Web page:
By: Jill Grunenwald, Marketing and Communications Specialist

It’s November, which means it’s National Novel Writing Month! For the next 30 days, writers all over the world will be sitting down at their computer or notebook with the intention to write 50,000 words. That’s an average of 1,667 words a day, every day, for an entire month.

Many try, but not all succeed (I can count myself among that group, although this year I am determined to reach that 50,000 word goal!). Libraries often prove to be a wonderful resource for the local writers in their community during this time. Along with just simply providing quiet space, many libraries also host write-ins where writers gather for a few hours and crank out as many words as they can.

But another way libraries can encourage writers is by showcasing the potential that can come out of a NaNoWriMo story. Several well-established authors used NaNoWriMo to jump-start their books and continue to participate every year with new books. Here are eight bestselling books that started as NaNoWriMo projects:

The Night Circus by Erin Morgenstern
Morgenstern’s debut novel is often touted as the biggest title to come out of NaNoWriMo, and for good reason. The Night Circus, featuring two star-crossed magicians, was an immediate bestseller and written over the course of three NaNoWriMos. For fans who have been clamoring for more Morgenstern, the long wait is soon over: Her second novel, The Starless Sea, is set to be published Nov. 5.

A Blade So Black by L.L. McKinney
A contemporary retelling of Alice’s Adventures in Wonderland involving a Black teenage protagronist who has been tasked with battling monstrous creatures? Sign me up.

Cinder by Marissa Meyer
So you could write one novel over the course of three Novembers or you could be like Meyer and write three novels in a single November. Yes, you read that correctly. 150,011 words in a single month. I’m also not entirely sure how she did it either, but here we are. Her Lunar Chronicles series is a retelling of classic fairy tales with a sci-fi twist, like the cyborg Cinderella in the first book of the series.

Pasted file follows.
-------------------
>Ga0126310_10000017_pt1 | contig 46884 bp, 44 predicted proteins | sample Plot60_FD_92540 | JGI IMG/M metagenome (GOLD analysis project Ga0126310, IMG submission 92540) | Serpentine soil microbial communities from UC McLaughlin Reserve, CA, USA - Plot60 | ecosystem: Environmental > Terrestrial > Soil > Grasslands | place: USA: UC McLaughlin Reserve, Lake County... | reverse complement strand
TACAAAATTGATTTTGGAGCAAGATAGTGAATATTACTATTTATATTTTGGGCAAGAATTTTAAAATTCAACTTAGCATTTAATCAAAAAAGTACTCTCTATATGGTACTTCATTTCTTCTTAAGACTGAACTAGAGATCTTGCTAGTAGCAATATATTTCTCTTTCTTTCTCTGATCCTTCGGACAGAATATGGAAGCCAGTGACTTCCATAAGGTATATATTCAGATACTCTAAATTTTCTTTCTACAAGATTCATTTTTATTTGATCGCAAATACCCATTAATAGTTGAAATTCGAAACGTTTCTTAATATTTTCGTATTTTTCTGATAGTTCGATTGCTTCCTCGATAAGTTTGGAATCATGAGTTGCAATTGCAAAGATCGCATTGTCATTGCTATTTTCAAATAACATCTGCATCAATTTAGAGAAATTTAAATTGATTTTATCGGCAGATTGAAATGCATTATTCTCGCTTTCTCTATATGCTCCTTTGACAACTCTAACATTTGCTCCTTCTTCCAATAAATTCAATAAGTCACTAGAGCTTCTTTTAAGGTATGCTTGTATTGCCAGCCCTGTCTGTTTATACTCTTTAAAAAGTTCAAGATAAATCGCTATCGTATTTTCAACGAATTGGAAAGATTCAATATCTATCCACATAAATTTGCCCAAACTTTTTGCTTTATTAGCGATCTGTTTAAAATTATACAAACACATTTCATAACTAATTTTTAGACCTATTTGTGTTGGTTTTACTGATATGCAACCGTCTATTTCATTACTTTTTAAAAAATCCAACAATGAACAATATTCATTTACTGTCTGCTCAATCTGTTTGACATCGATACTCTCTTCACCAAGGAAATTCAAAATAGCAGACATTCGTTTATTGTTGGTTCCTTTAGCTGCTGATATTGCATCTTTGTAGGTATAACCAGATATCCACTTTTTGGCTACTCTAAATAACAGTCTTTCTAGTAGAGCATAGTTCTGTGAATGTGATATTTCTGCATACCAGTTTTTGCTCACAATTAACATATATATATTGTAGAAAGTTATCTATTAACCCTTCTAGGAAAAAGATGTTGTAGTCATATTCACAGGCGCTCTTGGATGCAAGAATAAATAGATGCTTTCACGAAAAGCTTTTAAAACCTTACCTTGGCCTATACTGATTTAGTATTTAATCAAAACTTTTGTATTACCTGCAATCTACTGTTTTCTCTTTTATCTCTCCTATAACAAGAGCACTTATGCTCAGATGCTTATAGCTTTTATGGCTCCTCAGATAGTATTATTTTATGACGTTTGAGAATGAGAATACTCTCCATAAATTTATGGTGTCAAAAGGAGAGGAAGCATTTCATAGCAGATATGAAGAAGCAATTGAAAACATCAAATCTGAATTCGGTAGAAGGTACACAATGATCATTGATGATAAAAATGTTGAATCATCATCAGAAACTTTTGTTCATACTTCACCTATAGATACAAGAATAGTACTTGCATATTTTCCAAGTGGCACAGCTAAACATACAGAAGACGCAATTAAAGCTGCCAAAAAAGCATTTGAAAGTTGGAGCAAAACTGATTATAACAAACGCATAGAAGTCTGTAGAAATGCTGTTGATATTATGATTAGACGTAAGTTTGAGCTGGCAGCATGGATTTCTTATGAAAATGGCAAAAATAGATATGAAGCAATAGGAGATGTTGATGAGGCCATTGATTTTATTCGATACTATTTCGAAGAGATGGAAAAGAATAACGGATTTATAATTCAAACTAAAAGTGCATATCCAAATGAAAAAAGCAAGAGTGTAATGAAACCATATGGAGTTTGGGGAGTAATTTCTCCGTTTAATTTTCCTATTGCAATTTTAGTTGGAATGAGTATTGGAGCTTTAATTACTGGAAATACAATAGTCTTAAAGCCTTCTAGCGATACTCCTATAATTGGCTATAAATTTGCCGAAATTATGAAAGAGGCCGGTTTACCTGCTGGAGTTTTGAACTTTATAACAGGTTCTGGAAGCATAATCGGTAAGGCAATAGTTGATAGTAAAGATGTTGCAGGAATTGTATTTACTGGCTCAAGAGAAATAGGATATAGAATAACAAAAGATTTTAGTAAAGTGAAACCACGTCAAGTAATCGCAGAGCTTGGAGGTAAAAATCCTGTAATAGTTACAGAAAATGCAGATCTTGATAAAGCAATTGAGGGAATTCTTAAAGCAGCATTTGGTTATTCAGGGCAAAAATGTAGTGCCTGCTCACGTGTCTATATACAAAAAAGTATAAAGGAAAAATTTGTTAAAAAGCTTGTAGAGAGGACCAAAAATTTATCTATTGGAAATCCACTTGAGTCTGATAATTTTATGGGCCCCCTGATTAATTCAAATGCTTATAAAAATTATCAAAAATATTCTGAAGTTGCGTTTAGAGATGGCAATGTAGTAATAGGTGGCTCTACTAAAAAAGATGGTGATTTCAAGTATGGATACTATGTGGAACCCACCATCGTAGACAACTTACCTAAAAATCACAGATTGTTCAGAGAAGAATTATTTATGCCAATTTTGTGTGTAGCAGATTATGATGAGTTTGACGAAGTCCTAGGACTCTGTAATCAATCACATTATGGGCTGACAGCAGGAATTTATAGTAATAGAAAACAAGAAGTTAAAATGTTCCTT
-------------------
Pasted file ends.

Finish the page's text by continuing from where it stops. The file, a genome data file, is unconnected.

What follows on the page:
Fangirl by Rainbow Rowell
My personal favorite from this list, Fangirl was practically written for 18-year-old me who studied creative writing in college, wrote a lot of fan-fiction and was (well, is) obsessed with Harry Potter. Rowell loved her book-within-a-book of Fangirl so much she wrote two companion novels, Carry On and Wayward Son, that focus on the fictional Simon Snow.

Wool by Hugh Howey
Wool started as a short story that Howey self-published, but after noticing its rising popularity among readers, he decided to use NaNoWriMo as an opportunity to flesh out the story and turn it into a larger piece of fiction.

Side Effects May Vary by Julie Murphy
Before Dumplin, there was Side Effects May Vary. Murphy’s debut is about Alice, a 16-year-old who is diagnosed with cancer. She asks her best friend to help her with a bucket list that’s just as much about revenge as it is about hope. But just as her scores are settled, she goes into remission and now has to face the consequences of all she’s said and done.

The Astonishing Color of After by Emily X.R. Pan
Alternating between real and magic, past and present, friendship and romance, hope and despair, this is a stunning and heartbreaking novel about finding oneself through family history, art, grief, and love.

Water for Elephants by Sarah Gruen
I started working at a Barnes & Noble shortly after this book came out and it was everywhere. It was on bestseller lists for a year and was turned into a major Hollywood movie, so it’s kind of amazing to think that it started as NaNoWriMo project.

These titles and more published NaNoWriMo books are available for purchase in Marketplace. After buying, consider turning them into a curated collection on your OverDrive website and inspire readers and writers all month long. And visit our Libby Life blog to discover more books written during NaNoWriMo!